Nearly every time I tell someone that I am an active gay Mormon, they hug me. Something about my declaration for some reason inspires them to console me. Mind you, I’m can’t be sure which part of my statement they’re comforting me about: the fact that I’m attracted to men or the fact that I’m Mormon as well. Too often, people look at these two labels, these unstoppable yet opposed forces that seem doomed to butt heads with one another until the end of time. And people worry about anyone who happens to be caught in between the two. Perhaps rightly so. With an ever-growing rally of cries to be “true to yourself” and to live a supposed authentic homosexual life, the pressure can be enough to bring even the strongest members of the Church to crumble, hopeless and defeated.
Now, I will be the first to boldly declare that homosexuality is not a choice. I did not choose to have these feelings for other men. I did not wake up one morning and think that this would be a fun thing to try out with the notion that I’d be able to switch back later if it didn’t appeal me. Trust me, I would have chosen differently. It is simply a card we have been dealt. What we do with it is completely up to us. We must make a choice.
Lehi, in his final days, counseled his sons about the nature of Creation and the meaning of opposition. He teaches that God “hath created all things, both the heavens and the earth, and all things that in them are, both things to act and things to be acted upon” (2 Nephi 2:15). This often overlooked passage teaches something very important about ourselves. As children of God, it is presumed we belong in the first category as things that act. But so often, we let ourselves fall into the latter category and permit other things to act upon us. To let third parties—whether they are other people, unfortunate events, or our own passions—drag us around, powerless. I struggle to accept that this would be the life our Heavenly Father intended for us. We are dynamic beings with boundless potential to build for ourselves whatever life we desire. We are meant to be creators of our circumstances, not victims to them.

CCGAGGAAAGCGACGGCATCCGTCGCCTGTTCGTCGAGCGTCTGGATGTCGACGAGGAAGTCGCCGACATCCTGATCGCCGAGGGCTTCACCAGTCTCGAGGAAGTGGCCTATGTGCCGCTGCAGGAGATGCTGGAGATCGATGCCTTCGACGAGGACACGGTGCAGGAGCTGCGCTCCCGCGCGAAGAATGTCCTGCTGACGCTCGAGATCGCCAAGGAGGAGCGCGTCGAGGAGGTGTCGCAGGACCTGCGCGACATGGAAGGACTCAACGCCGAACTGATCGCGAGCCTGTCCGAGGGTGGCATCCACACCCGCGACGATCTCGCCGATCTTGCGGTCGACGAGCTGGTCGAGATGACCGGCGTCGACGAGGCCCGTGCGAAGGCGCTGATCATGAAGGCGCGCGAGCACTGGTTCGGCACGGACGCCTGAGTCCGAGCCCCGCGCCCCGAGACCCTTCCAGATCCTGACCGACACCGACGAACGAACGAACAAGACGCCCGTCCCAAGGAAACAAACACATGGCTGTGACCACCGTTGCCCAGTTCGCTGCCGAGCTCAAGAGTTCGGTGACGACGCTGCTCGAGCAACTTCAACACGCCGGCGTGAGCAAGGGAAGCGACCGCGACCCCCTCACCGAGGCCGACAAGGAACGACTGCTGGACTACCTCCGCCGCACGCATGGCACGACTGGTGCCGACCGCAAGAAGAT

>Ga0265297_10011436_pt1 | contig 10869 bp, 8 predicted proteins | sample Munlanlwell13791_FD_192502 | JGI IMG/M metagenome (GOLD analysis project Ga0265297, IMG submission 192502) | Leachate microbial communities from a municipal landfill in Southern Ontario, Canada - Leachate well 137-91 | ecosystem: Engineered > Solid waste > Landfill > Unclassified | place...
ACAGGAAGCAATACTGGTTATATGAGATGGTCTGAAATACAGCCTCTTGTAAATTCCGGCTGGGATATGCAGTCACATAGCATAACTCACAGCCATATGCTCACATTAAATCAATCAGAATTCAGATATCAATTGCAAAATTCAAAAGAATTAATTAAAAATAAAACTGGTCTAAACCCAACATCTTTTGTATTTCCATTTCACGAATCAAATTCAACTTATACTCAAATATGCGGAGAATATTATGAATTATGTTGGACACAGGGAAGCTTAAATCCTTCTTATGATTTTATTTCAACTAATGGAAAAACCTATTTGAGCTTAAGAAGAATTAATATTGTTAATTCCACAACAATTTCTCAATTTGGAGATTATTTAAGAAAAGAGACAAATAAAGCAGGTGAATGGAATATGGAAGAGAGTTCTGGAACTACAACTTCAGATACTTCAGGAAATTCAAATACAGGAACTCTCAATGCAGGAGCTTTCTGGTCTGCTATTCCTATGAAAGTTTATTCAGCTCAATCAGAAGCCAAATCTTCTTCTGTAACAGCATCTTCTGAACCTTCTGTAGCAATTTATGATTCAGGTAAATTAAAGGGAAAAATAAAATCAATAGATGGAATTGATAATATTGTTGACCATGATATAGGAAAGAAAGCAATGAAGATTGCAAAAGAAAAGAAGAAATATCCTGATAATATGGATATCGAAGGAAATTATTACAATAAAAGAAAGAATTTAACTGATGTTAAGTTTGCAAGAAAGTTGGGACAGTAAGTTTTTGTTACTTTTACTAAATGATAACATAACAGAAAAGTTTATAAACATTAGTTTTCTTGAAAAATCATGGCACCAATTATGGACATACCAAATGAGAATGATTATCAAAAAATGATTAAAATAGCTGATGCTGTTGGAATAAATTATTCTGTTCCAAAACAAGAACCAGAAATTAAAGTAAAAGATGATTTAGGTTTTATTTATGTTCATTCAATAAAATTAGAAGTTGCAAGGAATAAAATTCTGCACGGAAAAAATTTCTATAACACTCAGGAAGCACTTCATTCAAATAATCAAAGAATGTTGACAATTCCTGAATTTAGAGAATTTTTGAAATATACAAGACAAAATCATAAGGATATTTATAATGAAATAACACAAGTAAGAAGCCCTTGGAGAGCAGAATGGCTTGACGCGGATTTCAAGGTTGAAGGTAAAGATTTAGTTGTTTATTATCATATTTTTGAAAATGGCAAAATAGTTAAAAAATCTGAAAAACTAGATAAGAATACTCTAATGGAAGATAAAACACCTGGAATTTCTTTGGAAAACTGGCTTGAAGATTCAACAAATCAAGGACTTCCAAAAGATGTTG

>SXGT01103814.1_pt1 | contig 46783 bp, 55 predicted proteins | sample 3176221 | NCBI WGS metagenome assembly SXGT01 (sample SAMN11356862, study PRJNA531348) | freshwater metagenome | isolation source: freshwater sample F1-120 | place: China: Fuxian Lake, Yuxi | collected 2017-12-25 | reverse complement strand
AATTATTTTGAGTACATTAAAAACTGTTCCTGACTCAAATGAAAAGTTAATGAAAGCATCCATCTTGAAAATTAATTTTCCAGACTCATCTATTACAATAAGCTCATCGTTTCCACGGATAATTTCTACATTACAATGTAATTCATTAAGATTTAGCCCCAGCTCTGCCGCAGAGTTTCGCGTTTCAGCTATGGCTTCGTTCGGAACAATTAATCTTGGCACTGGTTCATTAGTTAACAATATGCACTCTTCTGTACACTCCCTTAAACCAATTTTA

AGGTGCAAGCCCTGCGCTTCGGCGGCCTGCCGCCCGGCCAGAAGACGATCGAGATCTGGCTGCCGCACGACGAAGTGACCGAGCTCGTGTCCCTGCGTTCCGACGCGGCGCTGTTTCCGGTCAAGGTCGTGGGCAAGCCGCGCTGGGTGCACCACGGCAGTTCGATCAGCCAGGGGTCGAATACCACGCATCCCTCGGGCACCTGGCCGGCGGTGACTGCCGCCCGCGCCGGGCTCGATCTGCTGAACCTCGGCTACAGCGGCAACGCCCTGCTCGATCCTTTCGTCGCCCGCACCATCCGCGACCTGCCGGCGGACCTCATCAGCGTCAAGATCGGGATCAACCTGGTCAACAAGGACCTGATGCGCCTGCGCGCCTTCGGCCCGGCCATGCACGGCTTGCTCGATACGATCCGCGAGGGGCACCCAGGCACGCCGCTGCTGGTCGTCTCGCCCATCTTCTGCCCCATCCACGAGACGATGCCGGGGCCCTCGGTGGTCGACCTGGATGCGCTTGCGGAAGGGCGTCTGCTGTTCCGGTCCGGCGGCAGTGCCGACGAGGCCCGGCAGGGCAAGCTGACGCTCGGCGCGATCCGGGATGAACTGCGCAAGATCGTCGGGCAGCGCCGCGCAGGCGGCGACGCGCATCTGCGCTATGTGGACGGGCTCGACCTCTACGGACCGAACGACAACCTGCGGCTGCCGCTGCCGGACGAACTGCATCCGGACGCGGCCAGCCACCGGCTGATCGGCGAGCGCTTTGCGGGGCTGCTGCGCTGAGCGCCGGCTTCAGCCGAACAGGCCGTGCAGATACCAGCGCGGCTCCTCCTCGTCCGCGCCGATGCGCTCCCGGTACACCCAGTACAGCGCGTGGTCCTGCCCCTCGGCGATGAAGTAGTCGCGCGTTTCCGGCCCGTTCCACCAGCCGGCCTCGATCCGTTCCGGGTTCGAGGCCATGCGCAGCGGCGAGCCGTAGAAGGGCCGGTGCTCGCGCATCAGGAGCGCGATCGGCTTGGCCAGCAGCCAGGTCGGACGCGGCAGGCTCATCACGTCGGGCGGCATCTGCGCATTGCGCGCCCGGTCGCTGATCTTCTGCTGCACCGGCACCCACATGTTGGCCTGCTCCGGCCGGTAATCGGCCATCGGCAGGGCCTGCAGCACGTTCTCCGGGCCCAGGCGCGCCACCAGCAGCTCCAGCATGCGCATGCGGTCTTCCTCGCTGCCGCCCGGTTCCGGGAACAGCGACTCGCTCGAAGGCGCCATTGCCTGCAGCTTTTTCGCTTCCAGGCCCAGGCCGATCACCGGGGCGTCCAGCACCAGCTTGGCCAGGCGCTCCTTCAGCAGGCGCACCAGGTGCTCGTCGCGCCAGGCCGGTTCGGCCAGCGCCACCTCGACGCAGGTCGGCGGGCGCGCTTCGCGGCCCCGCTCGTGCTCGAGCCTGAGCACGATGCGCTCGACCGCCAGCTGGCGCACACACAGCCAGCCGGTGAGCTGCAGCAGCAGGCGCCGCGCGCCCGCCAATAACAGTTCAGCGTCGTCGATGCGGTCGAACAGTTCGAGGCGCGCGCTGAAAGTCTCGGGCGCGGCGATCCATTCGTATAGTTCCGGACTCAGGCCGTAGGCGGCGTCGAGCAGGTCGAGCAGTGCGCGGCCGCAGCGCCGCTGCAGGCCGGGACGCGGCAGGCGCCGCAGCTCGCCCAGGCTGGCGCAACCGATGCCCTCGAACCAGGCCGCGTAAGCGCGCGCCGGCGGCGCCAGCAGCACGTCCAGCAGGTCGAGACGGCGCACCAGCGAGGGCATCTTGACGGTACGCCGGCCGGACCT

So we have a choice to be made. But what are the options? I could decide to fully embrace my homosexuality and live according to those desires. Some would argue that this track would be the most fulfilling for me, that by living true to my attractions, I achieve some form of self-actualization. From their perspective, they are probably right.
But something amazing happens when we turn ourselves to Christ. He asks that we give up everything for him. Our loftiest wishes, our highest hopes, our deepest desires, our entire selves. Elder Lawrence Corbridge of the Seventy taught:
Just give it up. Surrender…to Him. Unconditionally. Withhold nothing. Turn it all over to Him; all of your desires, wishes, dreams and hopes. Be true and faithful in your head and in your heart, not just in your behavior. Trust in Him. Trust Him who knows all things. Trust Him who has all power. Trust Him whose love for you is perfect. Trust Him, who alone suffered, paid and atoned for your sins, and for your weaknesses as well. Trust Him that He will make of you, immeasurably more than what you will ever, in all eternity, make of yourself. He will create of you a masterpiece. You will create of you only a smudge. You will create an ordinary man. He will create a God.
That is the promise. Trust the Savior with everything, give ourselves to him, and He will create a version of ourselves so beyond what we could have dreamed. Will Christ take away unwanted same-sex attractions? Probably not. But with them and with other defining moments in our lives, he will sculpt an amazing work of art that takes everyone’s breath away.
I have made my choice. For many, it doesn’t make sense to abandon the opportunity to love someone I’m attracted to, but it could not be clearer in my mind. Wholeheartedly living the Gospel of Christ will take me farther than any other path offered by the world. It has led me to where I belong. That is the choice I have made. And no one on this entire planet has the right to take that away from me.